After leading his men into the first major fight with the southern forces, George took on the duty as observation officer at the 2nd Battle Bull Run. The observations were conducted from a giant, gas-filled balloon. His nighttime ascensions proved most helpful in determining the strength and position of the opposing army. On the ground George accompanied General McClellan and Union troops in pursuit of the Confederates. He managed to locate the Rebels on the banks of the Chickahominy River. There was no bridge so George found a spot in the river that was shallow enough for his regiment to wade through to the other side. His sharp thinking and daring earned him two citations and a promotion to Captain.
When he returned to Monroe in November 1862, his family happily greeted him. News of his accomplishments had reached them and they were extremely proud. George’s war hero status made little impression on Judge Bacon. In fact, it only made him more opposed to the idea of his daughter seeing the young officer. He had no intentions of allowing his only child to become involved with a military man “who had no money but his pay.” Judge Bacon also did not want Elizabeth to be tied to a soldier who might become disabled. “I do not want you to be burdened with the responsibility of caring for another to that extent,” he told her.
In spite of the Judge’s protests, Elizabeth and George were inexorably drawn to each other. George kept vigil outside her home waiting for a chance to speak to her every time she left the house. He accompanied Elizabeth on various errands she ran and on visits to friends and neighbors. George verbalized his feelings, but Elizabeth resisted because of her father. Although her father had became friends with George through the letters they exchanged, Judge Bacon remained convinced his daughter should not marry a soldier.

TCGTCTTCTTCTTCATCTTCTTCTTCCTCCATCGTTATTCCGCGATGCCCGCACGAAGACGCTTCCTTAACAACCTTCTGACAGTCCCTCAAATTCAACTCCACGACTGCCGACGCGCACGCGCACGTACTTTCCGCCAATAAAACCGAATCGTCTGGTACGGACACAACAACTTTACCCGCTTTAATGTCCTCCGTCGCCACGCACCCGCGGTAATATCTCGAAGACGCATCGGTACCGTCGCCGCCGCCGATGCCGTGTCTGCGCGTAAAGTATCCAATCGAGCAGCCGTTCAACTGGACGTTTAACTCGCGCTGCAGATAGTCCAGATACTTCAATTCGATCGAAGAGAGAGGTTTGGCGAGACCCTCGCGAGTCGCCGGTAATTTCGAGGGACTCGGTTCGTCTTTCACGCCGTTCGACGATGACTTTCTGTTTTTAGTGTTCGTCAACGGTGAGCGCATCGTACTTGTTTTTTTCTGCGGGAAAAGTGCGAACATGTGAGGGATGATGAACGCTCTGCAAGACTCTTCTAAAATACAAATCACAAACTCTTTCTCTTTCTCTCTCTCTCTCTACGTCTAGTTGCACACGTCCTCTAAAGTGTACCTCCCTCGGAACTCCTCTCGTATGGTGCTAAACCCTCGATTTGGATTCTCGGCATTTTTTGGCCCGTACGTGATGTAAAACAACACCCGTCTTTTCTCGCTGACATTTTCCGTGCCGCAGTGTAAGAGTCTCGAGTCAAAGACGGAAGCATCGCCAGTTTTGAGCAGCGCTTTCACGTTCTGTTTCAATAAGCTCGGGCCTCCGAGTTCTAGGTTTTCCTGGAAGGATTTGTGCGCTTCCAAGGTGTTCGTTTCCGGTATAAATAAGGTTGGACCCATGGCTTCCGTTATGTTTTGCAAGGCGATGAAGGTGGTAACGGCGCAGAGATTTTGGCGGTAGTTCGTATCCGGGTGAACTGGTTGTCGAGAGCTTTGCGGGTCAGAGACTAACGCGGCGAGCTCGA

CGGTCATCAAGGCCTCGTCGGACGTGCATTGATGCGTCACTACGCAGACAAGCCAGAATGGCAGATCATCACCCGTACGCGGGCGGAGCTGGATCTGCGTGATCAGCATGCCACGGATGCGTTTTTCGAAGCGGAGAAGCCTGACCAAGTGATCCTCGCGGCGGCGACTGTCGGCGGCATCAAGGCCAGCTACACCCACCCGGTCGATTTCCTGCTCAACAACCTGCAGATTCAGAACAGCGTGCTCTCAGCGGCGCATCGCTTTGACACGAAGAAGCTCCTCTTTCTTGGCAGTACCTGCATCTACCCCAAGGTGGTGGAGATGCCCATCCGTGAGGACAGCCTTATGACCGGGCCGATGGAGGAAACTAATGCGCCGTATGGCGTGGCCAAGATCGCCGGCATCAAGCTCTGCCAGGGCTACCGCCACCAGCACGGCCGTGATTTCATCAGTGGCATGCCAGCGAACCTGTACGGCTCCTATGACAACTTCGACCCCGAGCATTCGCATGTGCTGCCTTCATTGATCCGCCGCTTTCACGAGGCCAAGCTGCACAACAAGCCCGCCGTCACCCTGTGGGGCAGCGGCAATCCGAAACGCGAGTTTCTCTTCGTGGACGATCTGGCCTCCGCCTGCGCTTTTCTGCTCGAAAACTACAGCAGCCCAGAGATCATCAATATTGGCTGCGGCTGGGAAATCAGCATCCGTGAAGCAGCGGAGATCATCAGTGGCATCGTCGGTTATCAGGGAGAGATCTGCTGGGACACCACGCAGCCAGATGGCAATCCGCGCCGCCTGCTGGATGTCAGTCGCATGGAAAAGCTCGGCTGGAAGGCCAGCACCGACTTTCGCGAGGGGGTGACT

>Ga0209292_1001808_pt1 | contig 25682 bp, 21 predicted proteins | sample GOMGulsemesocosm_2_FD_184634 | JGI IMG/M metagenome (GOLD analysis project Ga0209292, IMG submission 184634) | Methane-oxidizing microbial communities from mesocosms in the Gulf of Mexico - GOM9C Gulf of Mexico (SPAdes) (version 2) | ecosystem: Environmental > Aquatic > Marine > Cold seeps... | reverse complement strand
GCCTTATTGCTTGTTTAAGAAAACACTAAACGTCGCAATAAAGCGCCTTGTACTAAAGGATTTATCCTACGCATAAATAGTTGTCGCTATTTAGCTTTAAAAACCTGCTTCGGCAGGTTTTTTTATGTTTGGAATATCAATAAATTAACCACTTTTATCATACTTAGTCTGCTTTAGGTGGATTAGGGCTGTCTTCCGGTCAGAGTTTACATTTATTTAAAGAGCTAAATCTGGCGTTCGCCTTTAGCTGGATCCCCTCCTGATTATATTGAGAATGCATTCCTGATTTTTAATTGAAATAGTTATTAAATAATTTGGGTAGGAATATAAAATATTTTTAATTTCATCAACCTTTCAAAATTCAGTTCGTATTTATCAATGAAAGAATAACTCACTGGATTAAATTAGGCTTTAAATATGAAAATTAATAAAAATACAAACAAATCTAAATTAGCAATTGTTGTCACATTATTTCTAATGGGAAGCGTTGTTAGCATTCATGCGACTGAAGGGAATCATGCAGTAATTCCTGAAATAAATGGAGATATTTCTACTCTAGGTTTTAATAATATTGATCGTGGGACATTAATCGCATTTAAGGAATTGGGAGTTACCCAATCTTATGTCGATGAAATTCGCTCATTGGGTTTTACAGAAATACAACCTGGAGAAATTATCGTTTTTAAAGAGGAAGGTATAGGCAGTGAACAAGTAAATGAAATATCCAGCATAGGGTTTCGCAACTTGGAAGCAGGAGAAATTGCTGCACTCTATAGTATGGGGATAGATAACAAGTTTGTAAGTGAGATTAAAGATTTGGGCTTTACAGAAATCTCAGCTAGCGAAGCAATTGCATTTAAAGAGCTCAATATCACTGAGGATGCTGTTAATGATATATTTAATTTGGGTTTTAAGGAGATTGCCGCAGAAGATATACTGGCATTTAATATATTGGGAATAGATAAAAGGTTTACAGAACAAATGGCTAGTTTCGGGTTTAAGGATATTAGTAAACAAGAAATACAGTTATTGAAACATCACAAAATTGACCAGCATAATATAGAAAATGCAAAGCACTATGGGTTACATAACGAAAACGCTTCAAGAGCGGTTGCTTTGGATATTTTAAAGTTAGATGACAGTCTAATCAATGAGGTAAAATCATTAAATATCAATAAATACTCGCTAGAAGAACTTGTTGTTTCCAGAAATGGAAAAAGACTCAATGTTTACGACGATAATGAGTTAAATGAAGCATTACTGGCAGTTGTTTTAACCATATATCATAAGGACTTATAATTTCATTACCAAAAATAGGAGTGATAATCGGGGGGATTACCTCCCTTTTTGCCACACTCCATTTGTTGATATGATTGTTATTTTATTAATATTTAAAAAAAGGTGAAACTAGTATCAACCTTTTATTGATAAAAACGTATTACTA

George pleaded with Elizabeth to marry him, but she turned him down. It was an action she instantly regretted. “I cannot tell anyone how badly I feel,” she noted in her journal. “No one can ever know but I will write some of the deep and tender feelings I cannot suppress. But I cannot but mourn to think I have a saddened life…. He is noble, brave, and generous and he loves, I believe with an intensity that few know of or as few ever can love.”